The chance comes only once, and if it is missed the results can be difficult to cor-rect. As already stressed, it may be apparent that Z-plasties will be required later, but these should not be used at the primary operation. When tissue has been lost the governing prin-ciple is that surviving tissues should be replaced in their correct position so that the defect can be properly displayed and assessed in terms of the tissues lost.
The experienced plastic surgeon might then consider the possibility of a definitive primary reconstruction, though probably only to discard the thought. The less experienced sur-geon should certainly have a more modest target and, if the defect cannot be closed directly with-out creating distortion, he should apply a split skin graft in most instances.
Such an approach has the merit of allowing healing to occur quick-ly with minimal scarring and leaves conditions suitable for a definitive repair or reconstruction subsequently. Ideally, wound edges being sutured together should be vertical if the best scar result is to be achieved, and accurate suturing is also very much easier when the faces of tissue brought together are of the same thickness.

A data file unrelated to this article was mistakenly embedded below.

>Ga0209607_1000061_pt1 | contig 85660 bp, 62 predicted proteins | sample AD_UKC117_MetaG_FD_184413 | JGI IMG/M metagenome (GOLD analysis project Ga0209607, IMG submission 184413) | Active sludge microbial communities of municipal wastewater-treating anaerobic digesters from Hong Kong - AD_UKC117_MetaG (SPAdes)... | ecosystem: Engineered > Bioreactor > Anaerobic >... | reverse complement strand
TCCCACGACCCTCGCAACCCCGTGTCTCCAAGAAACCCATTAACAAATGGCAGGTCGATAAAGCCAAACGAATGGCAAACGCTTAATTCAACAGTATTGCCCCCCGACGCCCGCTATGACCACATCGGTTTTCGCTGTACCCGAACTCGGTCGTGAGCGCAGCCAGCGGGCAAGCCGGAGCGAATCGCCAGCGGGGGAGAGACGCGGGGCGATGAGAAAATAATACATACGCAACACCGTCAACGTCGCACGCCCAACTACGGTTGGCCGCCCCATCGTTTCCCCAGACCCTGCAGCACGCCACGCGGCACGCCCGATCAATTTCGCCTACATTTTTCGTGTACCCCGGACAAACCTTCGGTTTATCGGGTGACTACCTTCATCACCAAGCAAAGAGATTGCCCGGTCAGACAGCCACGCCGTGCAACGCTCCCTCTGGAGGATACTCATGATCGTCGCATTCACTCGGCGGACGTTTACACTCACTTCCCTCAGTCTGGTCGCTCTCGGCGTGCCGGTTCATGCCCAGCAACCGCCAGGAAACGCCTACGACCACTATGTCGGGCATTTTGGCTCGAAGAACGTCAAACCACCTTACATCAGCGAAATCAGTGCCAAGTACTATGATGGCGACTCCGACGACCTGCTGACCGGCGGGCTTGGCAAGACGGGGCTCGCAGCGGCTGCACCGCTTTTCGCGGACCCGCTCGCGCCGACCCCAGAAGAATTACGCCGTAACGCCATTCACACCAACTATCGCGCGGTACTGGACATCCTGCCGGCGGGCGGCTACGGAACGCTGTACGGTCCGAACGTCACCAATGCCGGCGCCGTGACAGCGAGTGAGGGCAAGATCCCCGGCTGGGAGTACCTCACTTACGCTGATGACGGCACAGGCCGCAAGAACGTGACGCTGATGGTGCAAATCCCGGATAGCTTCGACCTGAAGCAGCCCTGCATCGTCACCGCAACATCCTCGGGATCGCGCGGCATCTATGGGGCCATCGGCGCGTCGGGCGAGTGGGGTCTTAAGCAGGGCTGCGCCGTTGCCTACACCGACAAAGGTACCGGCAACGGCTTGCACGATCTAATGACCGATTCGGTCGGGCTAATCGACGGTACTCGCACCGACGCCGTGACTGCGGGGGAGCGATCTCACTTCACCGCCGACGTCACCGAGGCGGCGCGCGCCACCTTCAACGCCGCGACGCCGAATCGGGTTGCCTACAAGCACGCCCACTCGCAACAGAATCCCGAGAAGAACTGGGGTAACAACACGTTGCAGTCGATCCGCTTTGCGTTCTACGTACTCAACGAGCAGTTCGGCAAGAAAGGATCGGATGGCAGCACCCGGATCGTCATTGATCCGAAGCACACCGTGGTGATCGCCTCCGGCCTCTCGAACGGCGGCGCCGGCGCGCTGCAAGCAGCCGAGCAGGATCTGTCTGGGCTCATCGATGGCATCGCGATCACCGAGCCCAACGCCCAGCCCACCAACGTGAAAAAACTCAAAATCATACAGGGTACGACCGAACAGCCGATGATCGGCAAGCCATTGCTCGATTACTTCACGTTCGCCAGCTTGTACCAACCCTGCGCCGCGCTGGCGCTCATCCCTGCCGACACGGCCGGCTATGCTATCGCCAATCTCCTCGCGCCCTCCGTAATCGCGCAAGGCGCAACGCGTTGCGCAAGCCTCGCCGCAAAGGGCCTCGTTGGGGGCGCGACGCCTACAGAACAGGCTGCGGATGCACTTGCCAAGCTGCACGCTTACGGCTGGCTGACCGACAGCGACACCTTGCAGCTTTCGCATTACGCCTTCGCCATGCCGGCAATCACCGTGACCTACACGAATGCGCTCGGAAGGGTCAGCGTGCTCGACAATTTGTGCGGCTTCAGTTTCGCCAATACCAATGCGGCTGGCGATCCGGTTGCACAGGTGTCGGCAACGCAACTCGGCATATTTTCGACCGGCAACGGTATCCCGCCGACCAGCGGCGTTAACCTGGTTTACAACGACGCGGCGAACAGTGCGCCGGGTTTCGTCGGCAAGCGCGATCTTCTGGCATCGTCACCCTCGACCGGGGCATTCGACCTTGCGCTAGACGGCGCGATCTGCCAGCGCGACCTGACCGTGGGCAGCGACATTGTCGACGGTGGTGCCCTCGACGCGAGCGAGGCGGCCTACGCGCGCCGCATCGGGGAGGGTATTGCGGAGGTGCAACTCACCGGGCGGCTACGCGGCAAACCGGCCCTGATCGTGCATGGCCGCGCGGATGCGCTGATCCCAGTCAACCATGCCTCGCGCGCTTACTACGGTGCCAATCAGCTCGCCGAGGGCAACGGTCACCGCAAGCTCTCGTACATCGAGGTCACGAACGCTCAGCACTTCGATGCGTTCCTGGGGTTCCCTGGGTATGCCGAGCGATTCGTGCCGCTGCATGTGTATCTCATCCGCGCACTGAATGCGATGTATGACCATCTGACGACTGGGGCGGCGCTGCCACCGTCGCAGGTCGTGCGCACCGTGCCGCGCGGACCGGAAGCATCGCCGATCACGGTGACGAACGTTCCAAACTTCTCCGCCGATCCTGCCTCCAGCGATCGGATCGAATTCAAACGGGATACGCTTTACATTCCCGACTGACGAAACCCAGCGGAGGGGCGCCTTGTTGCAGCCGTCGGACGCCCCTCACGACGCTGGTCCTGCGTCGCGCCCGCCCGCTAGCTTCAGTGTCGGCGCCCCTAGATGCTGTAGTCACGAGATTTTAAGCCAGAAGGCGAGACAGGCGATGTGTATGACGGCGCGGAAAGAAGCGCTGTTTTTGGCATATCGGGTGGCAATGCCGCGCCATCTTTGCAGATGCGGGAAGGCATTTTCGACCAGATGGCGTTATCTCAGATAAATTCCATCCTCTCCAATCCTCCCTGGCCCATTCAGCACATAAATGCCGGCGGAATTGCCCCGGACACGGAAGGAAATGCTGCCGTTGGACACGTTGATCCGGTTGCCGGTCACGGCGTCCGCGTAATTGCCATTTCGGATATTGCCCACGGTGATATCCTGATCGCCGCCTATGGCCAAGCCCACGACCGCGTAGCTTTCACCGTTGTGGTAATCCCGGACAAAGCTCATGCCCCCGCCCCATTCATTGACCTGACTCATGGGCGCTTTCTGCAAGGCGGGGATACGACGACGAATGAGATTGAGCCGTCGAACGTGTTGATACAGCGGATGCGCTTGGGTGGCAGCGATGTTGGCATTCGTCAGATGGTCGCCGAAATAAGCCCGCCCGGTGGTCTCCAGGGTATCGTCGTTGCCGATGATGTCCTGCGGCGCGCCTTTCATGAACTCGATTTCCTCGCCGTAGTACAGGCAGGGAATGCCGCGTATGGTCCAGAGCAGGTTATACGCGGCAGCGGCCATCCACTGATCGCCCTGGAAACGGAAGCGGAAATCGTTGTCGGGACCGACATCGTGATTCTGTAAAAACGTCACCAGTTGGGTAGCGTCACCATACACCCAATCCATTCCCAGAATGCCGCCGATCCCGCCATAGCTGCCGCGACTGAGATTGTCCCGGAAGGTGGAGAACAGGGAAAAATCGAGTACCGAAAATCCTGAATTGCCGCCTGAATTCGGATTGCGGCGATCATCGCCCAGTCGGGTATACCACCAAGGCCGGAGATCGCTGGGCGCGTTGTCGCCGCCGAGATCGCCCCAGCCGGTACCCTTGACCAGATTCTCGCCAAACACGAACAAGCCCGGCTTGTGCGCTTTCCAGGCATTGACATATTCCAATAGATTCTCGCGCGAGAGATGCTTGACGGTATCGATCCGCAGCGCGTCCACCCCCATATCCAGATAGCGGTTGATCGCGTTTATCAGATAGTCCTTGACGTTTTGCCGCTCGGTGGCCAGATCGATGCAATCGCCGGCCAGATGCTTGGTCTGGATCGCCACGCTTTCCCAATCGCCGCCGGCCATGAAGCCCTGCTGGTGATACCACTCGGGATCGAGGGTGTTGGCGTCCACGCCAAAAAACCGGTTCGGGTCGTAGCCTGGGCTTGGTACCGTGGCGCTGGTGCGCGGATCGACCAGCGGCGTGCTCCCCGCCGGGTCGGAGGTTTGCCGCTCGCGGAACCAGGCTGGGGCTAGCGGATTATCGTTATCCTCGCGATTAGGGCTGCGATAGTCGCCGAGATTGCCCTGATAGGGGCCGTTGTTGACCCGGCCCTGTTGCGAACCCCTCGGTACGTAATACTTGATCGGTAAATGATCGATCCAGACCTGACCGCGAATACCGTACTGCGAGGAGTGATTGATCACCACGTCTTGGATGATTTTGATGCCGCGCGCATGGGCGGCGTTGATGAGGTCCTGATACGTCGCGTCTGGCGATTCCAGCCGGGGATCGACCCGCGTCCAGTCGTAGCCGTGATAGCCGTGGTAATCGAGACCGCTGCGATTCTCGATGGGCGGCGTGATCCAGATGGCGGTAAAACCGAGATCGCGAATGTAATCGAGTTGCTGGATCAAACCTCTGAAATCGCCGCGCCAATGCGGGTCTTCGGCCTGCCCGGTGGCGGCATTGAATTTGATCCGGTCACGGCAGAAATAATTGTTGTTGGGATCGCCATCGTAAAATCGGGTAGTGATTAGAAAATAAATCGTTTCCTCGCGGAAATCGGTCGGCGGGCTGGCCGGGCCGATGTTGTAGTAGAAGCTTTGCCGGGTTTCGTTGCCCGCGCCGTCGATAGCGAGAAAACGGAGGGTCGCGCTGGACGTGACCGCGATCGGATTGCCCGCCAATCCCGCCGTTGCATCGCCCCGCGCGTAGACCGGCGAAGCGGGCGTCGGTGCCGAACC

In the case of facial injuries, particularly those resulting from windscreen trauma, neither may be present, shelv-ing lacerations being the norm. A compromise from the ideal situation is then unavoidable. Excision to create vertical wound margins would involve unacceptable sacrifice of viable tissue in many instances, and then only sufficient of the wound edges is excised to remove clearly devi-talised tissue.
The residual shelving makes suturing more difficult, but it has to be accepted as the lesser of two evils. In practice the best result is achieved by using a large number of very fine sutures, and even then the need for possible revision or dermabrasion of the result-ing scar subsequently has to be accepted.